Blog Post

Water Smart—Dollar Smart

Mar 27, 2013 | P. Lynn Scarlett

Each year, the US government spends billions of dollars to build, maintain, and manage water infrastructure and water resources. Federal principles directing how the US Army Corps of Engineers and other agencies assess, plan, and invest in flood control, water storage, navigation infrastructure, and other water resources date back to 1983. The realities of science, economics, and ecology have long since thrown into doubt the utility of the old principles. Are structural approaches to flood control always better and smarter? How big is “big enough” to evaluate project impacts? What are best practices for tallying project costs—and benefits?

At long last, prompted by Congress, the 1983 principles (and accompanying details) have been updated. The new principles and requirements take major steps in moving federal water management into the 21st century.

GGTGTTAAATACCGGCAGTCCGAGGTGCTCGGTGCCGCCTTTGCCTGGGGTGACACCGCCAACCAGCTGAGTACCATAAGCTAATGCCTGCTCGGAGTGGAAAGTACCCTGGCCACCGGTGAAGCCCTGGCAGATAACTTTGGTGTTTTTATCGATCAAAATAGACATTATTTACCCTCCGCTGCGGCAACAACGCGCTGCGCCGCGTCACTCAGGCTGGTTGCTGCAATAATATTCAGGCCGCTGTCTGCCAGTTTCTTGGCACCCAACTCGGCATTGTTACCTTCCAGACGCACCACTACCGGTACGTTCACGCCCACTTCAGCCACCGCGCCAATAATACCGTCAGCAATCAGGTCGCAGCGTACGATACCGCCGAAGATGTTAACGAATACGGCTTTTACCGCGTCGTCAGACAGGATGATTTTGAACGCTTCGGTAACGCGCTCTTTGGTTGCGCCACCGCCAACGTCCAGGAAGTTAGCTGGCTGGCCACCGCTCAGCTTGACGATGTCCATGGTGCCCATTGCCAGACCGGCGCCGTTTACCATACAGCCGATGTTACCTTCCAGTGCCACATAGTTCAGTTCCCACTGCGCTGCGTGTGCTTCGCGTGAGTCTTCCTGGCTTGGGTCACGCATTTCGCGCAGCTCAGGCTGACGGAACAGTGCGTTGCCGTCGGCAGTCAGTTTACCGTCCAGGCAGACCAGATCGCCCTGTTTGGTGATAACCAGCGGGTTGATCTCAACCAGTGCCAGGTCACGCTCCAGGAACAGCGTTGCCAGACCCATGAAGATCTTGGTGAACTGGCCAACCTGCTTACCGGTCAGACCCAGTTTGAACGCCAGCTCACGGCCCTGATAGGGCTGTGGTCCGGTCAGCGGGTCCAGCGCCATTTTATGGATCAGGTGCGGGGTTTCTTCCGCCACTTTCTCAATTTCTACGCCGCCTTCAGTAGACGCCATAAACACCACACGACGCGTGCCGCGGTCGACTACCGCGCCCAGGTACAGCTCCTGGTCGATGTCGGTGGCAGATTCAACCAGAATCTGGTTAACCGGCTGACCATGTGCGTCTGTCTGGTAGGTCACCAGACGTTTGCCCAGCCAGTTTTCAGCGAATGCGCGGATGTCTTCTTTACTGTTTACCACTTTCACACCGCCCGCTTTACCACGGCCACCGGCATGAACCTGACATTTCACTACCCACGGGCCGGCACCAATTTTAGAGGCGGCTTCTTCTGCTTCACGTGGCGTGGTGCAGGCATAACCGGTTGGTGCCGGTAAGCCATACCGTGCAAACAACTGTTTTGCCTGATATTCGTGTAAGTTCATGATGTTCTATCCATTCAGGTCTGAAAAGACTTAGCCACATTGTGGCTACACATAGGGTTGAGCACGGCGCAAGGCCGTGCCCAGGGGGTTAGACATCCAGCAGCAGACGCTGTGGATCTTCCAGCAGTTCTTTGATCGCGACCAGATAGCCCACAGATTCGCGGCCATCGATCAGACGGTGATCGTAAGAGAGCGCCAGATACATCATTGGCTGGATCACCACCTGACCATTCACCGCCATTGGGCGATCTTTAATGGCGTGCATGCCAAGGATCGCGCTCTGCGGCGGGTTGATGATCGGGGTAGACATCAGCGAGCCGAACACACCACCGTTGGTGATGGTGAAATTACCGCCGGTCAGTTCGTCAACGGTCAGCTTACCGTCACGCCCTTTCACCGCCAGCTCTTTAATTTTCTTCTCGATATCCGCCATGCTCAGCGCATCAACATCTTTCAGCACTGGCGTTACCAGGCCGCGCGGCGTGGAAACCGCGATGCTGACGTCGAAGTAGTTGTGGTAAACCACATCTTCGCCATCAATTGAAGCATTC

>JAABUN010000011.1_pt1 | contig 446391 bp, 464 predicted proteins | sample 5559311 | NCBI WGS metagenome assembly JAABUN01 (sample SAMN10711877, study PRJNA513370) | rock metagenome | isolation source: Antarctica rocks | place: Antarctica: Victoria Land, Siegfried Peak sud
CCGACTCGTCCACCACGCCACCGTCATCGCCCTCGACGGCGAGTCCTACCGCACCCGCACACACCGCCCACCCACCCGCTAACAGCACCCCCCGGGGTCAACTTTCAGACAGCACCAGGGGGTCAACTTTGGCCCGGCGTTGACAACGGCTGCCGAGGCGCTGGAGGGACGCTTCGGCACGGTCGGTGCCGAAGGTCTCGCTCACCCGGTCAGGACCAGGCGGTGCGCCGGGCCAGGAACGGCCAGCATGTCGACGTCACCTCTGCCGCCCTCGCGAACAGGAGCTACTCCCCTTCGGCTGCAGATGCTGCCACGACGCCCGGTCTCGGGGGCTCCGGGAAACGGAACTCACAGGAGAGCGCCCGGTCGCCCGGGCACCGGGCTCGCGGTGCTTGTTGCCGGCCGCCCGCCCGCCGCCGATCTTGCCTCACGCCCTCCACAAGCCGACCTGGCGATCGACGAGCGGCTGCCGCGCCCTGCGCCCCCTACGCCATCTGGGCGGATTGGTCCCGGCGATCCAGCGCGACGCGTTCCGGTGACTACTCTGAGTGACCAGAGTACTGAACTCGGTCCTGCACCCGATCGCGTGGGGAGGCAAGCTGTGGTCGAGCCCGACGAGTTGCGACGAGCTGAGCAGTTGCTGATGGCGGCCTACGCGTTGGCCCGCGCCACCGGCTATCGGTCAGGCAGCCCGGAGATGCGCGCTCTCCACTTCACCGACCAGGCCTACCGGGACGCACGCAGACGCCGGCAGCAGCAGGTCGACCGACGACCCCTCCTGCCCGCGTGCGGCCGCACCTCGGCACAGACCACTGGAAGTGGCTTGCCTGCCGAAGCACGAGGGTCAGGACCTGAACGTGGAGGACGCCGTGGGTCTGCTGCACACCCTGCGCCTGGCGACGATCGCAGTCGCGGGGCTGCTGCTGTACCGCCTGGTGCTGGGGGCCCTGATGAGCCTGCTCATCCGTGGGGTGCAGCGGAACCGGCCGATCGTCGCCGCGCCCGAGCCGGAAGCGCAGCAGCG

The new Principles and Requirements will likely preoccupy water policy wonks and budget bean counters. But their implications potentially touch communities across the nation struggling to repair antiquated water infrastructure, stave off damages of catastrophic storms, secure water supplies, and enhance water quality. Water is life, and this nation’s communities can’t afford missed opportunities for better, cheaper, smarter ways to manage water—whether for drinking, irrigation, and power—and reduce risks from flooding, contamination, coastal erosion, and degradation of natural systems that keep water clean and sustain water supplies. The new Principles and Requirements lay the foundations for creative and cost-effective water management solutions.